Geophysical Magnetic Anomaly Map
The University of Glasgow team have produced a magnetic anomaly map from the data collected in the survey, shown below superimposed over the aerial photograph. The linear feature shown on Scobie’s 1783 map is visible both in the magnetic anomaly and the aerial photograph, as is the rectangular earthwork. Over to the west is an area of significant disturbance in the magnetic anomaly, corresponding to an area of what have been described as cists.
LIDAR or Light Detection and Ranging is a surveying method that measures distance to a target by illuminating the target with laser light and measuring the reflected light with a sensor. Differences in laser return times and wavelengths can then be used to make digital 3-D representations of the target (Wikipedia). The Vale of Fortingall was included in LIDAR surveys as part of a flood risk mapping programme. The images below produced from LIDAR files in the Scottish Remote Sensing Portal show the topography of the Dalreoch field, the main features seen on the aerial photographs and some small features in the cist area that have an unusual magnetic anomaly.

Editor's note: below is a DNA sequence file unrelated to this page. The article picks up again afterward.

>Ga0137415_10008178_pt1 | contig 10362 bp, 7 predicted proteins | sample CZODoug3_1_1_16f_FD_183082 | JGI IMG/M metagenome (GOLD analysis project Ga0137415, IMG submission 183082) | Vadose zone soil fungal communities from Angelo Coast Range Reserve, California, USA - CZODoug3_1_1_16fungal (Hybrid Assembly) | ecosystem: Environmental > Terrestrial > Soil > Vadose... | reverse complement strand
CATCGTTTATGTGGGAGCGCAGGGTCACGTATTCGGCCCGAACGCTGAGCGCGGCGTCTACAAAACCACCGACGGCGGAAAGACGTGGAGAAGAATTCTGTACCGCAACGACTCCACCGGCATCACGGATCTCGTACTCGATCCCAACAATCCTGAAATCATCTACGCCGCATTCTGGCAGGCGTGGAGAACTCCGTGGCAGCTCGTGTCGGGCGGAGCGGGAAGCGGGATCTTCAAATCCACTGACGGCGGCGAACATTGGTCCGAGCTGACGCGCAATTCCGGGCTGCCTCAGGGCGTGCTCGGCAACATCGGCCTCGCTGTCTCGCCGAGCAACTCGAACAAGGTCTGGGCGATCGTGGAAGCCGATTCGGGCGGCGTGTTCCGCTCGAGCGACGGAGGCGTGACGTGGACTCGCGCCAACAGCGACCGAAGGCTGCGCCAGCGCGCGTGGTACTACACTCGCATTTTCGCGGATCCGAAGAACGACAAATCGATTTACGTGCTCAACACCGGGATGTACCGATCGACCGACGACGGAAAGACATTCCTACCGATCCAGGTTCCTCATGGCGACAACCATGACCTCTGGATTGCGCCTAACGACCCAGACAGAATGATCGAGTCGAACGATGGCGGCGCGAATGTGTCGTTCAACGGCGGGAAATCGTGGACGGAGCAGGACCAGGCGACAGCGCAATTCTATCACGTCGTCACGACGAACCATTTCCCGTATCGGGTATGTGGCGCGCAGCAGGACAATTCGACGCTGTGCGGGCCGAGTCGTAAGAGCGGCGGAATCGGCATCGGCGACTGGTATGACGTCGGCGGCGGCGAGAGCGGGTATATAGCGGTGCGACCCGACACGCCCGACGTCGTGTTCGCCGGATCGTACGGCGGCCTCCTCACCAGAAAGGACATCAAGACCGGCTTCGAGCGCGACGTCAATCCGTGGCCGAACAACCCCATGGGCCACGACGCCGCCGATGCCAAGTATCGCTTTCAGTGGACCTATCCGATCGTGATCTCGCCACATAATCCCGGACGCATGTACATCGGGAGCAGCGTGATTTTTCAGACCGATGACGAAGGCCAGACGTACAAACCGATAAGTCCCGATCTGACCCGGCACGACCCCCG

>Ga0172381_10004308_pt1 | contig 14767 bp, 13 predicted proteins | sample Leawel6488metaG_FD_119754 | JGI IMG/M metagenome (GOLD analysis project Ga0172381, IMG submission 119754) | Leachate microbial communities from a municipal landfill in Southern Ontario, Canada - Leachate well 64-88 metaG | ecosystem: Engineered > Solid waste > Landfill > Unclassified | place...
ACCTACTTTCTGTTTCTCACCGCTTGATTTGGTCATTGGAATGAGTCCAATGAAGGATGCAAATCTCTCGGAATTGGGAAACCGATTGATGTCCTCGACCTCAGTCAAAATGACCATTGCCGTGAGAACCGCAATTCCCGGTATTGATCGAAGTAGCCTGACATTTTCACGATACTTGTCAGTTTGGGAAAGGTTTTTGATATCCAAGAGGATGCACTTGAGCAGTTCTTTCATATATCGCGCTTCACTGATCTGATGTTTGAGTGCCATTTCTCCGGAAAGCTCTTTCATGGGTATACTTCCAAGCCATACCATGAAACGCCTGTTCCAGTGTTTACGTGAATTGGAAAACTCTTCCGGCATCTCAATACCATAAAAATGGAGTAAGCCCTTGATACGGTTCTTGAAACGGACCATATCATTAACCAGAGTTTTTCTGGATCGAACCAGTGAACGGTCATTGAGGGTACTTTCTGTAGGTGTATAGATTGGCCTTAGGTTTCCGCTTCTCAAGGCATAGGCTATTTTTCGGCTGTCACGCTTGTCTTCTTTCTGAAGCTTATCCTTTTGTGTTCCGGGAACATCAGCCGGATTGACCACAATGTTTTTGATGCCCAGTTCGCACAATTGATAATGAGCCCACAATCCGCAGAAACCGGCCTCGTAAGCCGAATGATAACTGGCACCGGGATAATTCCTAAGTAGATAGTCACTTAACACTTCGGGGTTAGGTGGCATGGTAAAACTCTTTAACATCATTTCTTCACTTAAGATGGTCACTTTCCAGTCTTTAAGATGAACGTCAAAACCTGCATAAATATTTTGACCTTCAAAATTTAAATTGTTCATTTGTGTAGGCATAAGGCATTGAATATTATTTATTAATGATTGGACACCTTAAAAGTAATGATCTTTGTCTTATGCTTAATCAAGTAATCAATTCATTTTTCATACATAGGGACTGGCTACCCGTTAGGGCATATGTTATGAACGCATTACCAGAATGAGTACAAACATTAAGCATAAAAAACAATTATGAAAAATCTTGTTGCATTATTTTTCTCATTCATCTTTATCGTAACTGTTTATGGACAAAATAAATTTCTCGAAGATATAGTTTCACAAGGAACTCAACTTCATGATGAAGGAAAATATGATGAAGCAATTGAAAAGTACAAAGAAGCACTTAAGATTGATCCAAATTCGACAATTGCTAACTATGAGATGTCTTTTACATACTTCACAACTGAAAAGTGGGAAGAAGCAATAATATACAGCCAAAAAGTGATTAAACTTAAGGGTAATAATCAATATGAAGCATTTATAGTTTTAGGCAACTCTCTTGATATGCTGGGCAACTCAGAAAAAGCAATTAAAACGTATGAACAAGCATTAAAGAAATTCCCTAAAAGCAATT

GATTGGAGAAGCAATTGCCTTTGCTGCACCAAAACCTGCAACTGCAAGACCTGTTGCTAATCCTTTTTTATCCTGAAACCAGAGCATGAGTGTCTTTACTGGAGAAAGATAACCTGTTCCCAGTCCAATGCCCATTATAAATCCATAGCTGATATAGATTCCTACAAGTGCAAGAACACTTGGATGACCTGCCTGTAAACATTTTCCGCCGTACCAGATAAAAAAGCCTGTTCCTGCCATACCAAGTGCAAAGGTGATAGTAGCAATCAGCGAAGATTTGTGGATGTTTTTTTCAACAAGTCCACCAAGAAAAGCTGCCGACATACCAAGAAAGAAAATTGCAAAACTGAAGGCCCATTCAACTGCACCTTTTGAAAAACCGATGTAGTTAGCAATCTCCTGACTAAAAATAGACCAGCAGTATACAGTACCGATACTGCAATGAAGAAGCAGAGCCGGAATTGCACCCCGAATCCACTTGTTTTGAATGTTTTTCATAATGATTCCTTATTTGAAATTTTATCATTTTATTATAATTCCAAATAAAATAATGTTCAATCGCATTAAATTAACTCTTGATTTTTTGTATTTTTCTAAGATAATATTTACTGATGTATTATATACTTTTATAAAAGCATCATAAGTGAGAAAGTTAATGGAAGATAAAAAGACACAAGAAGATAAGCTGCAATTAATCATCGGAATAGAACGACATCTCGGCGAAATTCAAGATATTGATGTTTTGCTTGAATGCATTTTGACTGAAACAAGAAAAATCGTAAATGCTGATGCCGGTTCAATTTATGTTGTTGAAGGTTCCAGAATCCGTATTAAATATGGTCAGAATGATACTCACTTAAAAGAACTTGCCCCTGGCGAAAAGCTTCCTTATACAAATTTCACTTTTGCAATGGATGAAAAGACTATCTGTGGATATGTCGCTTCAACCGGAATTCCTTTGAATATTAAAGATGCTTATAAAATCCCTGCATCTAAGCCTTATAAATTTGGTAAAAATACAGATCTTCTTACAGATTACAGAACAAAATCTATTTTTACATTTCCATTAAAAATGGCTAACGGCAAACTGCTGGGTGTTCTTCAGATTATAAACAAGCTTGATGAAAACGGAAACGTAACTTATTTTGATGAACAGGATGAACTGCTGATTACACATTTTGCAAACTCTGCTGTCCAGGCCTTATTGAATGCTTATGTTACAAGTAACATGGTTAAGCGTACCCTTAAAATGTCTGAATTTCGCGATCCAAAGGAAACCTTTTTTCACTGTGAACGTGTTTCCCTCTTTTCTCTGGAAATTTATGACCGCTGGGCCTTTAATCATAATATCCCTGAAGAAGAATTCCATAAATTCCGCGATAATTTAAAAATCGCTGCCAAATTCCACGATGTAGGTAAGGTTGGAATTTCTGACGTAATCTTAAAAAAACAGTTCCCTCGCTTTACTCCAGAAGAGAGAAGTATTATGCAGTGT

LIDAR map of Dalreoch field with colour representation of height with the main features identified
More detailed LIDAR view of the area of unusual magnetic anomaly
Peter HeyesShow the Map